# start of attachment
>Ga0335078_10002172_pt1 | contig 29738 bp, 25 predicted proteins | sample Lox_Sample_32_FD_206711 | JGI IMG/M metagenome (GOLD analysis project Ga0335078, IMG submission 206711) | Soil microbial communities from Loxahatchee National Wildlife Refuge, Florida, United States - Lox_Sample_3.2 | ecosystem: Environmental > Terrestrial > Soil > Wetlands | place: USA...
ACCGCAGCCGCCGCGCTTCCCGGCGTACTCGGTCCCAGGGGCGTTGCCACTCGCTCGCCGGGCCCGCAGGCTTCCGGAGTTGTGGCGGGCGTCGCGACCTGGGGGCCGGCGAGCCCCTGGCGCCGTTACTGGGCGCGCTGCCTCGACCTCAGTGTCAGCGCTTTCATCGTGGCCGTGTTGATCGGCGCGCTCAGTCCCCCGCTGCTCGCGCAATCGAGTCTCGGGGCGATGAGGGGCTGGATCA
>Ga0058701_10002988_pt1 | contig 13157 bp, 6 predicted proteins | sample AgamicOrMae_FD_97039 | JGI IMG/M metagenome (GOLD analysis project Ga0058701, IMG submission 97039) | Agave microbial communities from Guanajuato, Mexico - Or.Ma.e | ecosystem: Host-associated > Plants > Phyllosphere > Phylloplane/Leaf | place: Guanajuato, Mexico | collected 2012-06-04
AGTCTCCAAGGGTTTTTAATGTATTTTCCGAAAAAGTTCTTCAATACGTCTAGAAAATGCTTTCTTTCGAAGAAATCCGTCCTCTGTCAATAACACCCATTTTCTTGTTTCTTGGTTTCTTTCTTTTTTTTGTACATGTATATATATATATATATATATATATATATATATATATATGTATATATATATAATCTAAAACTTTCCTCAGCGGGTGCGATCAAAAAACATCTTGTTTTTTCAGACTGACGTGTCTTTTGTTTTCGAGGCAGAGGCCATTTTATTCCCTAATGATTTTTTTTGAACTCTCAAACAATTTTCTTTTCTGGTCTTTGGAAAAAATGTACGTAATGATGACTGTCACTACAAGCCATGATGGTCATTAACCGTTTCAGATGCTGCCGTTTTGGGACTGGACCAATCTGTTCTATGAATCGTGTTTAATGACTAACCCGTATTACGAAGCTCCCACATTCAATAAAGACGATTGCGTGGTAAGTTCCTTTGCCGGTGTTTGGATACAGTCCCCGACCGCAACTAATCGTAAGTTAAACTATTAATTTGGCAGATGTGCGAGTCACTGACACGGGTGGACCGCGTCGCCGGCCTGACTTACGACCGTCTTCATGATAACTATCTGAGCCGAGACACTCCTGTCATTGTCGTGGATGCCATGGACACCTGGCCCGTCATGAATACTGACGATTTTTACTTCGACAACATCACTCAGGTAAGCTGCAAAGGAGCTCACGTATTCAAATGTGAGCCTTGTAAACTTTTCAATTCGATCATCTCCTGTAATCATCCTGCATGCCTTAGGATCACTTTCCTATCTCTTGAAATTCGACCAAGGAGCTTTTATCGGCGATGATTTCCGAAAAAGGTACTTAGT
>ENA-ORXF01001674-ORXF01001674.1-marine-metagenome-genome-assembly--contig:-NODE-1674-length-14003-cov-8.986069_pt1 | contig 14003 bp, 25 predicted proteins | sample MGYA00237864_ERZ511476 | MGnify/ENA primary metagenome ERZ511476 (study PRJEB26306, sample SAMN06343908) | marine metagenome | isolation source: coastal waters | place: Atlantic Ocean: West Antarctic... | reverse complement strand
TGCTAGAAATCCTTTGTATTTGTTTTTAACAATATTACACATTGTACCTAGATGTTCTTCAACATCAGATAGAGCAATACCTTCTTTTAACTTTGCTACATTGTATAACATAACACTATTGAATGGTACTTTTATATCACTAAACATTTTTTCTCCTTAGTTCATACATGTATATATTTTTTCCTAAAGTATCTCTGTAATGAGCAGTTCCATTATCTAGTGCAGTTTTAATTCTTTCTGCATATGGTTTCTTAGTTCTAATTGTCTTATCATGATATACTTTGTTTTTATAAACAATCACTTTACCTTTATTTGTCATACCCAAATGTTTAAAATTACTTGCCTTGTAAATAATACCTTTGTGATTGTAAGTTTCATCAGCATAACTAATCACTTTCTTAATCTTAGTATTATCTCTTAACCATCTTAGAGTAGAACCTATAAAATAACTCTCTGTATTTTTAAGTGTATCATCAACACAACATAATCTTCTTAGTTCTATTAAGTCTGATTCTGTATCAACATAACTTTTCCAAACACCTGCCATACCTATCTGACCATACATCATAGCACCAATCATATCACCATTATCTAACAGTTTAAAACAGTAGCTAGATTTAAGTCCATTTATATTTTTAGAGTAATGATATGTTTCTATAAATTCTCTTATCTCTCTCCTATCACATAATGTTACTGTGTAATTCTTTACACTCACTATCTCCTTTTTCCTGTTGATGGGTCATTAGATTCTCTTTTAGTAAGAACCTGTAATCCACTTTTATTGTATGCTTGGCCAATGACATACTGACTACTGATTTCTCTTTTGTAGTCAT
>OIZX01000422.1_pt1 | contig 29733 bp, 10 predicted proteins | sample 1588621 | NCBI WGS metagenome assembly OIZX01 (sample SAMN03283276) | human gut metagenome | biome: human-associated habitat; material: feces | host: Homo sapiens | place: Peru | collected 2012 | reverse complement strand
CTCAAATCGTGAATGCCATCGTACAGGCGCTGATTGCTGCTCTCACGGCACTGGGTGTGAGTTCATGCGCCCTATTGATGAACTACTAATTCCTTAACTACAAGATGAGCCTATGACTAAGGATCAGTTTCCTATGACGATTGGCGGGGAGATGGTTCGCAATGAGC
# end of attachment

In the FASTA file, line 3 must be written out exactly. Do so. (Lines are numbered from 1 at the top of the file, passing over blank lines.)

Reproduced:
>Ga0058701_10002988_pt1 | contig 13157 bp, 6 predicted proteins | sample AgamicOrMae_FD_97039 | JGI IMG/M metagenome (GOLD analysis project Ga0058701, IMG submission 97039) | Agave microbial communities from Guanajuato, Mexico - Or.Ma.e | ecosystem: Host-associated > Plants > Phyllosphere > Phylloplane/Leaf | place: Guanajuato, Mexico | collected 2012-06-04